Peter Chiarelli fired by Boston Bruins after playoff miss

Peter Chiarelli fired by Boston Bruins after playoff miss

The Boston Bruins fired general manager Peter Chiarelli on Wednesday, days after he and team president Cam Neely watched in stunned silence as their reigning President’s Trophy winning team was eliminated from playoff contention.

Bruins Chief Executive Officer Charlie Jacobs and Neely are conducting an immediate search for a new GM without naming anyone in the interim. Coach Claude Julien remains in place for now, as does his coaching staff. There’s a 3 p.m. presser in Boston, which should be fun.

From the Bruins:

"We are grateful for Peter's service to the Bruins organization over the last nine seasons," said Neely. "His efforts undoubtedly helped the team achieve great success during his tenure and he helped restore the proud tradition of Boston Bruins hockey. We ultimately feel that this change is necessary in order to ensure sustainable success for the club both in the short term and the long term. Our search for a new General Manager will begin immediately."

Chiarelli served as general manager for nine seasons, with his teams topping the 100-point plateau on four occasions and qualifying for the playoffs seven straight years from 2008-2014. Chiarelli earned a Stanley Cup Championship in 2011, a Presidents' Trophy in 2013-14 and a Cup Final appearance in 2013.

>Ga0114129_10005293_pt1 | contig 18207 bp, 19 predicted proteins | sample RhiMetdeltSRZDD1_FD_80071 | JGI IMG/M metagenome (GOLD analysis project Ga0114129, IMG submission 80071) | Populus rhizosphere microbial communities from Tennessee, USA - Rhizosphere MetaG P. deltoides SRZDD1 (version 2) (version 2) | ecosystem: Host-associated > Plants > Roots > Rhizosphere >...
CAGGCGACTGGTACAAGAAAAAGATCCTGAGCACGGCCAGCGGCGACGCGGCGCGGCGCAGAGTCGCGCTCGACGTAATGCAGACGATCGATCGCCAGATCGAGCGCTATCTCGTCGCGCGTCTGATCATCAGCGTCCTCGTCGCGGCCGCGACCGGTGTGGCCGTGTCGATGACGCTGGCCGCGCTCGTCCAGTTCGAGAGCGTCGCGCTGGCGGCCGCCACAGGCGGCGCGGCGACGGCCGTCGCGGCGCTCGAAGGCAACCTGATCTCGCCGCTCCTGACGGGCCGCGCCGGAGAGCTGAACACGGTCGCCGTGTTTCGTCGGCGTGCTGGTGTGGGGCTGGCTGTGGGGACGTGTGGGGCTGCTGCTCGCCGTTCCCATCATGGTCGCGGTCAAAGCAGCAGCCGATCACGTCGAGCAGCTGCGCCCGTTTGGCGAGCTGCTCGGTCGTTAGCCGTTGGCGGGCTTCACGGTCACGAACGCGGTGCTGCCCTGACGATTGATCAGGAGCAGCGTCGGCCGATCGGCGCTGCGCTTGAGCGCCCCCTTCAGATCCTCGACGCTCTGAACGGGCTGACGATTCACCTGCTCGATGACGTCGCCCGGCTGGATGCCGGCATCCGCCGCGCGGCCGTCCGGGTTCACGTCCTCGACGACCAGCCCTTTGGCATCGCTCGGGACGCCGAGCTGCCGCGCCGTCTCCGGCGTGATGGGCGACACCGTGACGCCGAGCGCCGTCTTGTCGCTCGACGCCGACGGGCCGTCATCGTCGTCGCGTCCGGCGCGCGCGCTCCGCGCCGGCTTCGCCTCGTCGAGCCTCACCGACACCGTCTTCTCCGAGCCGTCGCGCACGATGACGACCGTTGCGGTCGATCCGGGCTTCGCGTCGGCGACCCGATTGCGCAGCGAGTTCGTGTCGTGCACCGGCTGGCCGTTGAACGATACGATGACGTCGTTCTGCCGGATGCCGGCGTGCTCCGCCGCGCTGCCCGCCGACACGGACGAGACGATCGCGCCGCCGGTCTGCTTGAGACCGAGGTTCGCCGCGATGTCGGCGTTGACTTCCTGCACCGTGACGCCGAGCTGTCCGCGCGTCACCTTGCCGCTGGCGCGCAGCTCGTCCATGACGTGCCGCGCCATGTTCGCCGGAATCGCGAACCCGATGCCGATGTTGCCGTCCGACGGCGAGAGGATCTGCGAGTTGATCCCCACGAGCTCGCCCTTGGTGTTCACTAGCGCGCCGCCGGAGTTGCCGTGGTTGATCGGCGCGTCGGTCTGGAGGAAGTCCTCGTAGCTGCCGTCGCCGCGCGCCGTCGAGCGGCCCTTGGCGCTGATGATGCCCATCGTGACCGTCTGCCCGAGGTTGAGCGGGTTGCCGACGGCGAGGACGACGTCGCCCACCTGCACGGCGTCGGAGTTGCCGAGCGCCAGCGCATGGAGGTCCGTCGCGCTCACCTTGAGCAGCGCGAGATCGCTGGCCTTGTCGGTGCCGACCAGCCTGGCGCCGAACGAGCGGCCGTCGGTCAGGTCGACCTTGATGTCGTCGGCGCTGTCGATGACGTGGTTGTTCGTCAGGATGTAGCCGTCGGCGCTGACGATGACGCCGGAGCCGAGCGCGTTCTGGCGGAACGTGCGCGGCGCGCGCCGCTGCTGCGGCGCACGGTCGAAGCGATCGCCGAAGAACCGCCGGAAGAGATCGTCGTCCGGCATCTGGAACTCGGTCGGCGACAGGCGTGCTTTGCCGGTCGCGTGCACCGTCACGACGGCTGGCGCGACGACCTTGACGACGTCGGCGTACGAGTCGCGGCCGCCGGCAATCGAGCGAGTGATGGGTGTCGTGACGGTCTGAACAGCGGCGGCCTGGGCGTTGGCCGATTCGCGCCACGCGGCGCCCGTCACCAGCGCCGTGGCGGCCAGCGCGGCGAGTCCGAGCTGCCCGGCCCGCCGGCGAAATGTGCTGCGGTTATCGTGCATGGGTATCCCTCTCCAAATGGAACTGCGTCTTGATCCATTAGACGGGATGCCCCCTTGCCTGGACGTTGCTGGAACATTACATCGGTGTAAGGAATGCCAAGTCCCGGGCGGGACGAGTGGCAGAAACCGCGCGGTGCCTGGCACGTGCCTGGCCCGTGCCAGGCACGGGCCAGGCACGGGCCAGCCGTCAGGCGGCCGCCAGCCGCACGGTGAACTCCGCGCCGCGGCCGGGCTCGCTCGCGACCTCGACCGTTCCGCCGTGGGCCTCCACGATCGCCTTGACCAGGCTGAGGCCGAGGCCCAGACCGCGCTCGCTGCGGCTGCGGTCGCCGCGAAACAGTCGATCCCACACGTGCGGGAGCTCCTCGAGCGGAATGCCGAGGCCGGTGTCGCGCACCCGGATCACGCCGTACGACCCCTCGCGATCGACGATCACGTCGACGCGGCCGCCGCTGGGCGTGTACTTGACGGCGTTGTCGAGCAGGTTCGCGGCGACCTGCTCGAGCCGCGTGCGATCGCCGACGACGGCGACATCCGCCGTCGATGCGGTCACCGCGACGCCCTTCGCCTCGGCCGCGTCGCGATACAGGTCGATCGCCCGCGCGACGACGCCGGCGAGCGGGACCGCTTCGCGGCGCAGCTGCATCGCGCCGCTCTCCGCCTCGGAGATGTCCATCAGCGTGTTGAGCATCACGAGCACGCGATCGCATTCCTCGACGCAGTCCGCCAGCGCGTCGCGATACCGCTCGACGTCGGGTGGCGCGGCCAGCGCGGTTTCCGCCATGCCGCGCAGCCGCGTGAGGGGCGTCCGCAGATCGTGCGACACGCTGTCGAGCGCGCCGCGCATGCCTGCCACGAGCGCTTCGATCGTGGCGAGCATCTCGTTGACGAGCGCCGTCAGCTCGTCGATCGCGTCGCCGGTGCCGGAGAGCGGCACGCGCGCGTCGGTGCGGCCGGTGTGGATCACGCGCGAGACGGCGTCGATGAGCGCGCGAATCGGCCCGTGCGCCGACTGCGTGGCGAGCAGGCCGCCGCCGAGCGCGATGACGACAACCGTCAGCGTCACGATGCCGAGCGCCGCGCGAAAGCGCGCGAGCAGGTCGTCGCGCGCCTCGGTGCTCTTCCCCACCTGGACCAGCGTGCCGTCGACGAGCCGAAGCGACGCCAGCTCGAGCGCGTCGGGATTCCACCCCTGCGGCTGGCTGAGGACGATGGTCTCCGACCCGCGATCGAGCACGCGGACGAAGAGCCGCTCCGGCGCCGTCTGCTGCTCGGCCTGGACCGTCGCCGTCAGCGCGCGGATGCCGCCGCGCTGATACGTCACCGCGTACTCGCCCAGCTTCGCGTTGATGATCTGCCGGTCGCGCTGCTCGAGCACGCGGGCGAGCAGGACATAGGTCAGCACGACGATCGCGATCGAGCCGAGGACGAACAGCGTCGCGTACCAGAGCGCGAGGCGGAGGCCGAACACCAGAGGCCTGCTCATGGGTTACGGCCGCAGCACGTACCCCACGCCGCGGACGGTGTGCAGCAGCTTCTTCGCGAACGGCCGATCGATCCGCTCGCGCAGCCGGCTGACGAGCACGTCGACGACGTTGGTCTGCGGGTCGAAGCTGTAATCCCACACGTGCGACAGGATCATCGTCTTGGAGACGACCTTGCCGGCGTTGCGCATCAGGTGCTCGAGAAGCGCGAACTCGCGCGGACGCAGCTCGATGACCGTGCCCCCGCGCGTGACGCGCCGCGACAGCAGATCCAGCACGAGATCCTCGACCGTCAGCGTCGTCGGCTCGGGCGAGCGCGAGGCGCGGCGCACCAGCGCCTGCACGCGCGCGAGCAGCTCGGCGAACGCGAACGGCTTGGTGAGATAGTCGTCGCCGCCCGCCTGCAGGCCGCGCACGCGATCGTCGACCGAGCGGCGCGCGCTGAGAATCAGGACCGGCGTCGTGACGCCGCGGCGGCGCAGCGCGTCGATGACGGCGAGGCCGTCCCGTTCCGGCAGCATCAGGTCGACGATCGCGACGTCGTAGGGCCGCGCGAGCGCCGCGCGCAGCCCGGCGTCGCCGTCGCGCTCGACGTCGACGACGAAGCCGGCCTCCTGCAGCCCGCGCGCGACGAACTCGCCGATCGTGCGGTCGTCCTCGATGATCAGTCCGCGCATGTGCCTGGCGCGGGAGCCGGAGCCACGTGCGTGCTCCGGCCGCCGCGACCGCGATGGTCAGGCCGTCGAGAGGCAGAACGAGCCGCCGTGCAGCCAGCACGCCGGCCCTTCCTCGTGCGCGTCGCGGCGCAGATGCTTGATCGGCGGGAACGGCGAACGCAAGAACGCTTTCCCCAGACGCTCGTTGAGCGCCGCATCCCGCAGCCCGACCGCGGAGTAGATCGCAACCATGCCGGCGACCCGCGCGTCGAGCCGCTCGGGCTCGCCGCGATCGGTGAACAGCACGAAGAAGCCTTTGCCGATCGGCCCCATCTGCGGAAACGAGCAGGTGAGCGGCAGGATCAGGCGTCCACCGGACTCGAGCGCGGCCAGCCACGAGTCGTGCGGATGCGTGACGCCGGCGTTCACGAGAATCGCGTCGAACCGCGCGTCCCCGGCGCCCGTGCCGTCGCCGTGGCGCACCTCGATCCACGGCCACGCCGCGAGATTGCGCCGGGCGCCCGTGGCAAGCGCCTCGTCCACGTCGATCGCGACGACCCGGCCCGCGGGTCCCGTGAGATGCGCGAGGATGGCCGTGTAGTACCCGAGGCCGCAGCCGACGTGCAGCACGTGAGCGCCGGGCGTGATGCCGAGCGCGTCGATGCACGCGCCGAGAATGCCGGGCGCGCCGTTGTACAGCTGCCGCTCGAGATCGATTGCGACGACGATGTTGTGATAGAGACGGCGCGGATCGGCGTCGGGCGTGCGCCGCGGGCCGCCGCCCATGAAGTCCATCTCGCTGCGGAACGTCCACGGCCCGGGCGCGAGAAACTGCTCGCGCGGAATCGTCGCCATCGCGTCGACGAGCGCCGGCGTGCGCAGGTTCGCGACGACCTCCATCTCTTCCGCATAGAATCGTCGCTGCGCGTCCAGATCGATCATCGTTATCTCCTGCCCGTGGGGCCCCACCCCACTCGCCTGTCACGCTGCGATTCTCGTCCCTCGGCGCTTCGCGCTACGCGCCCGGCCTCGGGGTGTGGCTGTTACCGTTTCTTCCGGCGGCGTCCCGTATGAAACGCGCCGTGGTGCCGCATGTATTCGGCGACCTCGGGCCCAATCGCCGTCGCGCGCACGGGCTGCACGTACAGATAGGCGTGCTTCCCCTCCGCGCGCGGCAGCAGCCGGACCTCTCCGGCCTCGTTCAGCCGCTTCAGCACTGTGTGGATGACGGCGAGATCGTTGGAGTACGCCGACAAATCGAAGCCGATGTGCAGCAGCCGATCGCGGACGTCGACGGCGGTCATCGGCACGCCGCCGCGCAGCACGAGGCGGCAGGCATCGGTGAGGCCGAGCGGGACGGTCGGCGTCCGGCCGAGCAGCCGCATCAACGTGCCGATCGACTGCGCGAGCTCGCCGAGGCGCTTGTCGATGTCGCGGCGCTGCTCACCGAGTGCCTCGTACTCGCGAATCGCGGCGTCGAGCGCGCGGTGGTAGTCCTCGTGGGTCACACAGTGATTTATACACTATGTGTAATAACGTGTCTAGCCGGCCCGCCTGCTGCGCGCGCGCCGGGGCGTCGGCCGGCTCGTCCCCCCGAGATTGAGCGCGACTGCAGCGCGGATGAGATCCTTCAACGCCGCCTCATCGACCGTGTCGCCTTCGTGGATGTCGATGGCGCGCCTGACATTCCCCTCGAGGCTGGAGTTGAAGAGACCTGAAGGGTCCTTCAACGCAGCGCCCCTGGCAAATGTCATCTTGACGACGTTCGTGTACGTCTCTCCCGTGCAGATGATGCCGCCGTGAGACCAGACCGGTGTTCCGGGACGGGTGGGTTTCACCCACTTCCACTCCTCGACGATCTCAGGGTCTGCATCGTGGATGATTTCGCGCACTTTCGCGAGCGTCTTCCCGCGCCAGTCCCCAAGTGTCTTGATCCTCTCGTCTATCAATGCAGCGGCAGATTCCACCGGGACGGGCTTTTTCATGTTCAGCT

He sensed all season that his job was on the line.

“Whether it’s Cam or Charlie who said we’re all under review, I understand that,” Chiarelli said. “We’ve had a lot of success here in my tenure and Claude’s tenure. We’re having a down year. It’s unfortunate that we’re under review for one year. But I understand. We’ve got to make things better.”

Chiarelli seemed to be pushing the Bruins in a different philosophical direction, from cutting ties with Shawn Thornton and announcing some of the team’s grunts wouldn’t be returning to the addition of Brent Connolly at the trade deadline – a younger player not in the traditional Bruins model. But clearly, Jacobs and Neely didn’t feel confident in Chiarelli’s vision, or that he had a handle on the financial challenges the roster faces.

The Bruins have a ton of salary already on the cap for next season; and while Chiarelli’s ability to keep a winning roster together was lauded, that’s usually the case until it becomes a losing roster. Which it now is.

As far as legacy goes … well, he’s the architect of a Cup champion. Zdeno Chara is a Bruin thanks to his connection to Chiarelli from Ottawa. He made the call on Claude Julien. He pushed for Tim Thomas, he made the Mark Recchi deal and so many others that helped build that roster.

But eventually, and perhaps inevitably, he’ll be seen as the GM who made Both Tyler Seguin Trades: The Phil Kessel deal that allowed the Bruins to draft Seguin second overall in 2010, and the trade that sent Seguin to the Dallas Stars, where he’s become a point-per-game superstar.

How much of the Seguin PR disaster – which it is for the Bruins, no doubt – will be hung on Chiarelli, even if it’s total revisionist history?

And will the next GM in Boston – Don Sweeney and Ray Shero come to mind – take some deep cuts at the bloated veteran roster Chiarelli’s assembled, or will Neely look for someone that can augment it for another short-term run?

If that’s the case, would Julien be safe?